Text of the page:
Wind and water energy have played a part in the renewable energy transition for a few decades now. Solar energy however, is quite literally expected to hit it home. The domestication of renewable energy sources through photovoltaic panels (PV) has both increased the clean energy production and public awareness significantly. The obstacles for installing one’s own PV-installation are rapidly moving out of the way. It is therefore no surprise that the number of PV-panels is growing exponentially. The reduction of costs also leads to more industrial solutions. These so-called ‘solar farms’ can go on to provide thousands of households with electricity. However, both on the domestic and industrial level, there are still many challenges. For example regarding placement, growth rate and yield optimization.
With the comings of the internet, smartphones and supersonic airliners the world is becoming smaller and smaller. Technology enables us to cross timezones in a matter of seconds. This makes it almost unthinkable, that finding solutions to sustainable energy challenges is not a global affair. One such technology that can aid us in this quest is satellite imagery. With a growing number of high-resolution satellites in the sky and more and more non-commercial projects, the accessibility of valuable data is increasing every day. There are potential applications in many energy subfields such as biomass extraction, wind mapping and PV-placement. Satellite images offer unmatchable scale and high temporal resolution, which makes utilizing these data for global solutions a very appealing proposition.
The renewable energy transition gives rise to new kinds of problems, which require a new kind of thinking to resolve. With more localized energy production, the traditional ideas of distributing energy are no longer satisfying. Aside from localized energy production, renewable energy sources like wind and the sun, are inherently intermittent. The sun only shines during the day and the wind doesn’t blow continuously. The moments that we need the energy the most don’t necessarily coincide with the peaks in energy production. There is an inevitable need for storage capacity. Batteries are however notoriously voluminous and expensive. Hydropumps can function as energy storing units, but are decentralized by nature. The solution lies in self-learning and data-driven applications, unifying all components of the energy grid.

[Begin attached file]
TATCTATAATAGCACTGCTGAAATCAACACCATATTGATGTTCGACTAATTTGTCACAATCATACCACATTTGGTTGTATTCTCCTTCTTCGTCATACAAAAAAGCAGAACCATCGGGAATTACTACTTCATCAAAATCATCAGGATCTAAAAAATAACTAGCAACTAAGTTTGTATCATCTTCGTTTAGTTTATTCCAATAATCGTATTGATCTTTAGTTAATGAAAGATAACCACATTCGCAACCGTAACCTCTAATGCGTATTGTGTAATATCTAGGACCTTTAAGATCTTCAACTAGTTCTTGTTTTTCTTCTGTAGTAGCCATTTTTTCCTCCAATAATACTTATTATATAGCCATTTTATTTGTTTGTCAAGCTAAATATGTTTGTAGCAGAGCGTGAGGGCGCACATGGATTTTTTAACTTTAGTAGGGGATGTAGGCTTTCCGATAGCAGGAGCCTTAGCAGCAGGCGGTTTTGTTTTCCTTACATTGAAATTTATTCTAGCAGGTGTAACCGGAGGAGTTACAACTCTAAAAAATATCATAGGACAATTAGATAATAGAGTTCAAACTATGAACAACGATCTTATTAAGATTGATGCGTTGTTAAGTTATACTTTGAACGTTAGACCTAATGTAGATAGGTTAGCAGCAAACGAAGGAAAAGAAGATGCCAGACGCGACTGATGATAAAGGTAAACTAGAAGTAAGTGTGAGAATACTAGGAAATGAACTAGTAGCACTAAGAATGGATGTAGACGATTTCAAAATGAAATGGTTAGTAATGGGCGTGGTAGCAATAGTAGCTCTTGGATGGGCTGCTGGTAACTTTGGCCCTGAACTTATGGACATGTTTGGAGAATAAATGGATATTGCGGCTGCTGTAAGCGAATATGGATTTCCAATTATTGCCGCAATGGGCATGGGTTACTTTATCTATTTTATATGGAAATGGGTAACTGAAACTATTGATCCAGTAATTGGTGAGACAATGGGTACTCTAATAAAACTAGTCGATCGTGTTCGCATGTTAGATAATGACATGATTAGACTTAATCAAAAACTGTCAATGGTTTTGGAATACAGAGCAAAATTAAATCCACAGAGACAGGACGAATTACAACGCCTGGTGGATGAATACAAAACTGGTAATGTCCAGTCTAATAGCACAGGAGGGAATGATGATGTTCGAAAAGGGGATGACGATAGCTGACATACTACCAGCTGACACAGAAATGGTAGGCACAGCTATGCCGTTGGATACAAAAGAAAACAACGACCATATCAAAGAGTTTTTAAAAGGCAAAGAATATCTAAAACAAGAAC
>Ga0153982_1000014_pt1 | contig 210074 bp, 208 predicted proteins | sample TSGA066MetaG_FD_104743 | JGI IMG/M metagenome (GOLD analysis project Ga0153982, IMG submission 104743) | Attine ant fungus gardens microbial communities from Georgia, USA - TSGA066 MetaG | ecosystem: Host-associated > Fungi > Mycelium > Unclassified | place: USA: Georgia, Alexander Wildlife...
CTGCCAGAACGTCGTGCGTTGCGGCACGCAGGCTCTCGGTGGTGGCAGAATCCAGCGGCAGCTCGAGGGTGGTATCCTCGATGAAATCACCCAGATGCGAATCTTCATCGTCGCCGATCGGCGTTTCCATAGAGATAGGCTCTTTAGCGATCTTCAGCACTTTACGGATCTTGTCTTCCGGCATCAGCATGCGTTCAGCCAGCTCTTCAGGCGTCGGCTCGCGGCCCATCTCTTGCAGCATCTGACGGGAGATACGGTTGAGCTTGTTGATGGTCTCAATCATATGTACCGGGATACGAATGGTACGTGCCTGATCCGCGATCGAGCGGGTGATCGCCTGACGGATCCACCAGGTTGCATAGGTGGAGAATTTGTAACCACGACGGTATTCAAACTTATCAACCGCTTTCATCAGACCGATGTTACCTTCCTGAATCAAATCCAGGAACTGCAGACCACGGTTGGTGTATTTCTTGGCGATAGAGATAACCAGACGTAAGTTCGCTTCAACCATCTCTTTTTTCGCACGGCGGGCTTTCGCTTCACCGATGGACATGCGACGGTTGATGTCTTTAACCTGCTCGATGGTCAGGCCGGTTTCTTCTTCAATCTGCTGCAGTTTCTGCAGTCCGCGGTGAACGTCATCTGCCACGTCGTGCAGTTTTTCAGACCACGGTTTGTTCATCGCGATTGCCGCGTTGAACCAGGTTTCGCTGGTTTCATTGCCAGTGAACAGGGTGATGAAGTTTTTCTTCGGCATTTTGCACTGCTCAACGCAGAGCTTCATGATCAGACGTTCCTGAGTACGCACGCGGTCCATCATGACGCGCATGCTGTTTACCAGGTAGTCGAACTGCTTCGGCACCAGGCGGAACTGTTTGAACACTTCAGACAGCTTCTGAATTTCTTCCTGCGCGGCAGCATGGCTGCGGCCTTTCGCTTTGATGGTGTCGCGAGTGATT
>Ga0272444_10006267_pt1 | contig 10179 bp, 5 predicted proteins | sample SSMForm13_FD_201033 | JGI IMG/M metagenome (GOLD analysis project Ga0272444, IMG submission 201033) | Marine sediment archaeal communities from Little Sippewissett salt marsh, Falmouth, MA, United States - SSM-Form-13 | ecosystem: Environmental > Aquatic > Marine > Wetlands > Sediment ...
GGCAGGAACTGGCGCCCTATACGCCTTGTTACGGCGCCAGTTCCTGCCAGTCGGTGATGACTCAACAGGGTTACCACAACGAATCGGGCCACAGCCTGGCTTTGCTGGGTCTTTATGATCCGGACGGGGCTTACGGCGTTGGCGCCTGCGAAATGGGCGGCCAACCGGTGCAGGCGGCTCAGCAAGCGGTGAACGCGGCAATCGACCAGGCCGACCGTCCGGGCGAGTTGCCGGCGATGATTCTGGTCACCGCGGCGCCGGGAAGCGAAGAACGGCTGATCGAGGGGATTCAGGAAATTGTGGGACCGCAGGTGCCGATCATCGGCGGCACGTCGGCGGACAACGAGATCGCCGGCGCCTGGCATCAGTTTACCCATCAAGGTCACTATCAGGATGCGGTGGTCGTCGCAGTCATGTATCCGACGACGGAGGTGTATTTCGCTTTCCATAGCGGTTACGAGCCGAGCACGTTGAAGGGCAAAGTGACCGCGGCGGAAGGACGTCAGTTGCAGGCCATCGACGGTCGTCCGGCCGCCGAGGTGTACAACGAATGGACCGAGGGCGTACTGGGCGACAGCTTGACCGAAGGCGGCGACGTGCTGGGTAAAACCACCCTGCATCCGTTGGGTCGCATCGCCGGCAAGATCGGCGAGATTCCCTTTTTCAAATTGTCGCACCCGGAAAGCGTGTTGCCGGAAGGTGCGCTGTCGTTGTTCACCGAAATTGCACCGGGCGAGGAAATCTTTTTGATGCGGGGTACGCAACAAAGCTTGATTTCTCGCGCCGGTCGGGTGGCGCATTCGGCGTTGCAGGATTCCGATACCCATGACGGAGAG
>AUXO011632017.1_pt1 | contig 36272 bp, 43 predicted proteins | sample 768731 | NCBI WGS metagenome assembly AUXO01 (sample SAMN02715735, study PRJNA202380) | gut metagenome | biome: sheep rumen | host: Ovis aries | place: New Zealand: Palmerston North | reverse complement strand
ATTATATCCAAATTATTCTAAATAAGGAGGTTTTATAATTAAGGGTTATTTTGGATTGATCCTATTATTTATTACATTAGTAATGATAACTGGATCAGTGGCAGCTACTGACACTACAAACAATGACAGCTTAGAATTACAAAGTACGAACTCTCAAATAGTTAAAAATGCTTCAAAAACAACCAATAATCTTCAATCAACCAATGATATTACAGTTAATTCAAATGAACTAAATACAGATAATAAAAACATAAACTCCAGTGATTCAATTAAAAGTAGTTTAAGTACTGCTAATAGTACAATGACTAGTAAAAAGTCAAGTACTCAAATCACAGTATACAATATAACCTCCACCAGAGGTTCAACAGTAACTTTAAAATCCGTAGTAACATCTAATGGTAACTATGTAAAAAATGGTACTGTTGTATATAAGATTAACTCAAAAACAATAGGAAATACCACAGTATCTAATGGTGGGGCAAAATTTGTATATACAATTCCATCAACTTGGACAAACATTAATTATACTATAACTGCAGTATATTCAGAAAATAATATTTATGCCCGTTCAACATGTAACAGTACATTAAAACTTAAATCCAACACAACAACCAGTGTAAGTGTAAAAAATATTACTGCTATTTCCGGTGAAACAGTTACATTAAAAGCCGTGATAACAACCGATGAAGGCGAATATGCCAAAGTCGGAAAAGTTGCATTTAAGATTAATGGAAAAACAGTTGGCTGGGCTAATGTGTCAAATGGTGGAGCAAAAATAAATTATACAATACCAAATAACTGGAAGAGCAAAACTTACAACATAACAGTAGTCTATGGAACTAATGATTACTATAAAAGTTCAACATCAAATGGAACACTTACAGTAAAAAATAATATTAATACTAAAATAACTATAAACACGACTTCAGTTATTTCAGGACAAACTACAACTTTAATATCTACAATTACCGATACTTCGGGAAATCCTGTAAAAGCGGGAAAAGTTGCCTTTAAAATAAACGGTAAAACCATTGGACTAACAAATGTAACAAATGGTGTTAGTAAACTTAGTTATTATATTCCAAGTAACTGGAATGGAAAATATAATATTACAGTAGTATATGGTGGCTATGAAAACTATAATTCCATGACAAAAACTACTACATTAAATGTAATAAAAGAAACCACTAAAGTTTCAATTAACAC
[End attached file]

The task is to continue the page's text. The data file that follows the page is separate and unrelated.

A revolution is going in the tech community and it is due to the technology that drives the Bitcoin. It is called the ‘blockchain’ and serves as a new way to think about how we perform transactions. So called cryptocurrencies are the products that are based on this principle. It combines some of the most succesful developments in the tech community of recent years (the internet, open source software, cryptographic hashing and cloud computing). The possibilities are only just starting to become clear. However, it is certain that they extend far beyond money transactions. The blockchain for example has potential applicability in the exchange of green energy within local communities. It is expected that they will form a central link in automating and securing the renewable energy trade.
The goal of investing in a greener energy production system is to try and realize a better future for our children. We are well aware that this is far from a certainty. Even if worldwide climate agreements are kept, the chances that global warming will be inevitable are realistic. Not everyone is aware of this fact and increasing awareness might be one of the most important tasks of the renewable energy community. It is clear that the next generation will have to do the most of the work in the renewable energy transition. Therefore it is important to start teaching them early enough, where the world is headed. Sobolt wishes to contribute to this by educating children en adults alike.